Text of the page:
With digitalisation and IR4.0 technologies such as data analytics and virtual reality, and the adoption of blended learning – which was accelerated by the pandemic – the university is exploring ways it can capitalise on these advancements for further growth.
“The cost of education is increasing because the cost of providing education is rising, so you have to find ways to manage this.
“One way of managing costs is to take advantage of collaborations with subject matter experts from industry and other institutions of higher learning.
“The university may not need to have all the required expertise in-house. Even during the Covid-19 pandemic, we were able to continue with the adjunct lectures in the hundreds from the industries, thanks to our virtual platform.
“So, there is nothing stopping us from securing experts from leading world institution such as Harvard or MIT (Massachusetts Institute of Technology) to deliver some of the classes or modules virtually if we need them,” he explains.
He also does not discount the possibility of using virtual reality for the purposes of research or to conduct experiments.
“Through a virtual reality platform, for instance, we can use the facilities of our partners, in industry or at other universities, to carry out experiments.
“So, there isn’t a need to acquire all the equipment to deliver the curriculum and in this way, we are able to optimise our resources and making it more affordable for the students,” he says, adding that affordability is a key issue as scholarships are not as abundant as before.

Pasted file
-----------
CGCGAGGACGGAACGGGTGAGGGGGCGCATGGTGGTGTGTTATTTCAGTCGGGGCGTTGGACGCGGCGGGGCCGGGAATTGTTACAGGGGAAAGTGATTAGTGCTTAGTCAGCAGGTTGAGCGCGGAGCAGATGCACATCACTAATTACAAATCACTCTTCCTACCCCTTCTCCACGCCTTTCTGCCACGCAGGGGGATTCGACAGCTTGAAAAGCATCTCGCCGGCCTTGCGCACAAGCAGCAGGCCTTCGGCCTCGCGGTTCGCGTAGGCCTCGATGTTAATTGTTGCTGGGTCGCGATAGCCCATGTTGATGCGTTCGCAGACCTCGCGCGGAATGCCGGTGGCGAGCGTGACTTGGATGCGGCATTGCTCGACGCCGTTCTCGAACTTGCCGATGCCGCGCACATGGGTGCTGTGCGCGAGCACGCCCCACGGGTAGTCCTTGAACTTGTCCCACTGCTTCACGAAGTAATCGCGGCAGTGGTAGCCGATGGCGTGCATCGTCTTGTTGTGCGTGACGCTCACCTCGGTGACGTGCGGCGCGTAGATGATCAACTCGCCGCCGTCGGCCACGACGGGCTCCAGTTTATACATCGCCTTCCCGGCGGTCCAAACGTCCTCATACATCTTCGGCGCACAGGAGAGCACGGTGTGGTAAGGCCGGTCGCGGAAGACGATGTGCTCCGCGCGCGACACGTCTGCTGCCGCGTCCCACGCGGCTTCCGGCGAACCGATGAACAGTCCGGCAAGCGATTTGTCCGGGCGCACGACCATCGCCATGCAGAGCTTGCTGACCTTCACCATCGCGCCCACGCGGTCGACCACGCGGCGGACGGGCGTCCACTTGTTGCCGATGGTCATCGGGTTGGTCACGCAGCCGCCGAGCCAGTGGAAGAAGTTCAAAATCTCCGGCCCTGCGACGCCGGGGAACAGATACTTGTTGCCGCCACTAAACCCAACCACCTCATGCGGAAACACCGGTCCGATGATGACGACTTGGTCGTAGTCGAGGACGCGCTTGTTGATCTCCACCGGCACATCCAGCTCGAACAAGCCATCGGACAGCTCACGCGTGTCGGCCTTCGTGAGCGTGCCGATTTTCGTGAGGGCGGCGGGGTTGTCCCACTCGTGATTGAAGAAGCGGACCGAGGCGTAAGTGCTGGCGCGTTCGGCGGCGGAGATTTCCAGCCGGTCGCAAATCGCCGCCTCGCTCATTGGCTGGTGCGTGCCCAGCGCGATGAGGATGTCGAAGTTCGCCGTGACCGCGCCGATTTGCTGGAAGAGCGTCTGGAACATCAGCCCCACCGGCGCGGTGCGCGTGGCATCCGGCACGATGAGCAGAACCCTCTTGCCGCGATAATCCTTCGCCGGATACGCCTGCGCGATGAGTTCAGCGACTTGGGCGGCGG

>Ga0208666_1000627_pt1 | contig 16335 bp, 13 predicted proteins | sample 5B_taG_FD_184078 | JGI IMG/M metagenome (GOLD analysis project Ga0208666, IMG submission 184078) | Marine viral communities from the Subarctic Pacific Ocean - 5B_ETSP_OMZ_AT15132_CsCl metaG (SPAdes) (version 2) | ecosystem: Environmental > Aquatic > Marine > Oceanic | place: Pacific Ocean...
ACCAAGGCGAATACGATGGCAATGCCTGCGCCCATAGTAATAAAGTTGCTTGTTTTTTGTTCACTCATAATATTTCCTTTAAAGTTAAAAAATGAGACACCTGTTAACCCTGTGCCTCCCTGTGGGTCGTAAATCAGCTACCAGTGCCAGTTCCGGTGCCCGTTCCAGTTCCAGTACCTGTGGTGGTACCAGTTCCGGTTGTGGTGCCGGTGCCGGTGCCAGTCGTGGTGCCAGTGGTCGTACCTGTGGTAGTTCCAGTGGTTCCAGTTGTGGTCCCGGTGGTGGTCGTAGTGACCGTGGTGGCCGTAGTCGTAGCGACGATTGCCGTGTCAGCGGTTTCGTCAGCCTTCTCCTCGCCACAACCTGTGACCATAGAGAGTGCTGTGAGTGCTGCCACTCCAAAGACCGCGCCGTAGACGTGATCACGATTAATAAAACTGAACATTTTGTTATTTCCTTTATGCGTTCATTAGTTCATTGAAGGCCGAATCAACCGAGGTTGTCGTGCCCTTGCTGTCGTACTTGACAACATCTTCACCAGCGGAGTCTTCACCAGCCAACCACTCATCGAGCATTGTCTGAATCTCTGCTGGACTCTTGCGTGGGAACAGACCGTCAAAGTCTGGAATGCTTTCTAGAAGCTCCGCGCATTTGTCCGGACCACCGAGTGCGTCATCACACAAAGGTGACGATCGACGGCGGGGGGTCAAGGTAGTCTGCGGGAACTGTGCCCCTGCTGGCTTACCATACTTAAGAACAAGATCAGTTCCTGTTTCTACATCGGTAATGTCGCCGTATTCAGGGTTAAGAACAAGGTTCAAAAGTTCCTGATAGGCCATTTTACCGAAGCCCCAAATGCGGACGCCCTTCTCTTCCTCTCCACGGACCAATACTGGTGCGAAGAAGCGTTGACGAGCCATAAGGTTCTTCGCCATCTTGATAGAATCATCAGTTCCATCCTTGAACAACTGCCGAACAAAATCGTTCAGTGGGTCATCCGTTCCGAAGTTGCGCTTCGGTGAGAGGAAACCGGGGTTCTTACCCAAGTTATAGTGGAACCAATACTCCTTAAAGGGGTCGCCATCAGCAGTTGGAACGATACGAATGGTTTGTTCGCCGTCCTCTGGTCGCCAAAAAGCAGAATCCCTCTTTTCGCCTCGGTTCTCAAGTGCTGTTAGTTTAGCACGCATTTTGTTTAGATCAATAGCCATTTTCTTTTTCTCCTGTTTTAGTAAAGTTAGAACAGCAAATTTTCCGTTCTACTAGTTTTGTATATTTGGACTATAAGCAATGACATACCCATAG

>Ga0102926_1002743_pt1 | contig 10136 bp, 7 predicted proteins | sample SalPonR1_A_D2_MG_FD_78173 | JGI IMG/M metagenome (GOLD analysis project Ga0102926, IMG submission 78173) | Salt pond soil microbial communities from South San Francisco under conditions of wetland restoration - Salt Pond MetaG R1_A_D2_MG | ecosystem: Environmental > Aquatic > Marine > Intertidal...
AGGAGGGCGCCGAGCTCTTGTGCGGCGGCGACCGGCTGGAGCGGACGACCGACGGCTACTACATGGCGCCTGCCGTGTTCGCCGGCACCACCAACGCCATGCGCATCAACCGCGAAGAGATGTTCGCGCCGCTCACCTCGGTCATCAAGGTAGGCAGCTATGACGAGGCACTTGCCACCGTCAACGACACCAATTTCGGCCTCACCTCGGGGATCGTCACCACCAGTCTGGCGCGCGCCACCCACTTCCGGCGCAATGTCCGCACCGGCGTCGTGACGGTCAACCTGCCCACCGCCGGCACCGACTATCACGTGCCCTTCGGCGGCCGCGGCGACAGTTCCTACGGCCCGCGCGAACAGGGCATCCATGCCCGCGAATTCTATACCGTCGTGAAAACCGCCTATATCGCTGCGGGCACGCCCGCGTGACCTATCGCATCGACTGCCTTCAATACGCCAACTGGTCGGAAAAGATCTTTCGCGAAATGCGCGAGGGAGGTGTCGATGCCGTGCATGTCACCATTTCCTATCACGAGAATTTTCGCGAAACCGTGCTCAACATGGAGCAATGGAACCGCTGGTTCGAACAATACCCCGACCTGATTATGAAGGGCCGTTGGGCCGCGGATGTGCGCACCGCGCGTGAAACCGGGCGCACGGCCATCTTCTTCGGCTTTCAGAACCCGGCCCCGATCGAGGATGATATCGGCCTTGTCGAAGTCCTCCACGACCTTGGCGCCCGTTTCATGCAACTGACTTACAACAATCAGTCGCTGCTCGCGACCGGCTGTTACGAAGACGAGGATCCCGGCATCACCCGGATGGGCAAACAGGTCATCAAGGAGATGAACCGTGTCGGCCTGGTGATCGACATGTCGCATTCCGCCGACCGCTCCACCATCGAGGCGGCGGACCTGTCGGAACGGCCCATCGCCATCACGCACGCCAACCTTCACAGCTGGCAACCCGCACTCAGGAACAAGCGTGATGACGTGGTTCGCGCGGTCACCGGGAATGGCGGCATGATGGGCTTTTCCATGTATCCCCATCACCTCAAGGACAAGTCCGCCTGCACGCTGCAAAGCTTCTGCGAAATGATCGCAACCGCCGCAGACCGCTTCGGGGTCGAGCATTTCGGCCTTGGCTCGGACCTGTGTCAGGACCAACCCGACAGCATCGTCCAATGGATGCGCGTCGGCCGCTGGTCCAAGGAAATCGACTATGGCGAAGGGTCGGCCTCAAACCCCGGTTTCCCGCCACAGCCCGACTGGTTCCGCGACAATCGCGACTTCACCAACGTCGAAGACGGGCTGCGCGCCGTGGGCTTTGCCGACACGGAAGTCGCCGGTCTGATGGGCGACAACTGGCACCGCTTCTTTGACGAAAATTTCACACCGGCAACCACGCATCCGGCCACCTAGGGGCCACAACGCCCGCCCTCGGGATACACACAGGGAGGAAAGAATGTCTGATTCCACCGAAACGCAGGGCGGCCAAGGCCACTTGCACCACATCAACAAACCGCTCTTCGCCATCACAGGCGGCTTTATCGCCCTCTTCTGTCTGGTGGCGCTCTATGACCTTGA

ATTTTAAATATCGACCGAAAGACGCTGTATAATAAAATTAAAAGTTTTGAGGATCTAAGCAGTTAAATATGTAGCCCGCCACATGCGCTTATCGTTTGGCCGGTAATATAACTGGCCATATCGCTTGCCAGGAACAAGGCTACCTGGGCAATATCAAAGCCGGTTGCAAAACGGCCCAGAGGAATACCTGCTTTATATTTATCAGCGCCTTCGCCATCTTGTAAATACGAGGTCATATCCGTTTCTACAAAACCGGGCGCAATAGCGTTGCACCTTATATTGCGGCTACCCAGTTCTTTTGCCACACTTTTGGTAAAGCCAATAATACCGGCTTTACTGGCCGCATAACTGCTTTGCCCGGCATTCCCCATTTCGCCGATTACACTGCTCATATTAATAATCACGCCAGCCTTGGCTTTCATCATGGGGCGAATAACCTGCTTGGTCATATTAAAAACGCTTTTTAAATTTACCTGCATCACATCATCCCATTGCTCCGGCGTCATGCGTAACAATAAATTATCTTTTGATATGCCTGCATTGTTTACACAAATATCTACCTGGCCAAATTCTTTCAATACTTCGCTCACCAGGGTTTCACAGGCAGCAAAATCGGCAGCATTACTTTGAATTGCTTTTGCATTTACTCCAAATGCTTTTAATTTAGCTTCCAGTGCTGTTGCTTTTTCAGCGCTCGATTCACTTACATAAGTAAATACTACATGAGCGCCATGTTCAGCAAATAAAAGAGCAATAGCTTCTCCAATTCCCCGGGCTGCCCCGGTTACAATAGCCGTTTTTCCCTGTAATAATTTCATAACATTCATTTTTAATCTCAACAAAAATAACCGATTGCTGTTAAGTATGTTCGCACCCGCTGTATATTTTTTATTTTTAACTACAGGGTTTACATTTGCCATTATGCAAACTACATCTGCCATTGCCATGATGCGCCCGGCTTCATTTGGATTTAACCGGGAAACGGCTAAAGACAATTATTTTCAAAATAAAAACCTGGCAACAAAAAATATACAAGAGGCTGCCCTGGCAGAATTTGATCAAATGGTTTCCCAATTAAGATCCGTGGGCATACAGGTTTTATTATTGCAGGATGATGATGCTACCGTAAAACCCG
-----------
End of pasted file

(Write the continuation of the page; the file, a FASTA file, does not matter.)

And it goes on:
“Data analytics can also help us in our marketing, in terms of where to target our programmes and identifying potential students based on their exam results.
“Eventually data can also be used not just to tailor the university experience for students but allow us to track their progress,” he reveals of the possibilities.
Roadmap to excellence
One of the university’s pioneer faculty members, having joined UTP as a lecturer in the chemical engineering department in 1997, Prof Mohamed Ibrahim has had a unique opportunity to witness UTP’s growth first-hand.
While paying tribute to the successes of the last 25 years, UTP, he says is not resting on its laurels.
He explains that UTP has already embarked on a plan to transform the university to ensure that it is more self-sustaining by reducing its dependency on the national oil corporation.
“For UTP to excel in research is critical, and for us this too presents opportunities to be more self- reliant and build that financial strength towards becoming world-class university.
“In the past, research was geared towards raising our profile and reputation, which meant that the focus was on publication and generating intellectual property in the form of patents, trademarks or industrial design, but not on monetising the research,” he elaborates.
“Today, we have a few technologies that have been developed with significant commercial application. So, we see opportunities for collaboration. In addition, there is also the knowledge and capability that can be commercialised through consulting activities and short courses for industry,” he adds.
Prof Mohamed Ibrahim believes that the next goal for UTP is to wider spread of its internationalisation.
“We have brought an international community of students to UTP through student exchanges and collaborations among students and staff with global institutions of higher learning. These are the foundation blocks for taking UTP towards global prominence.”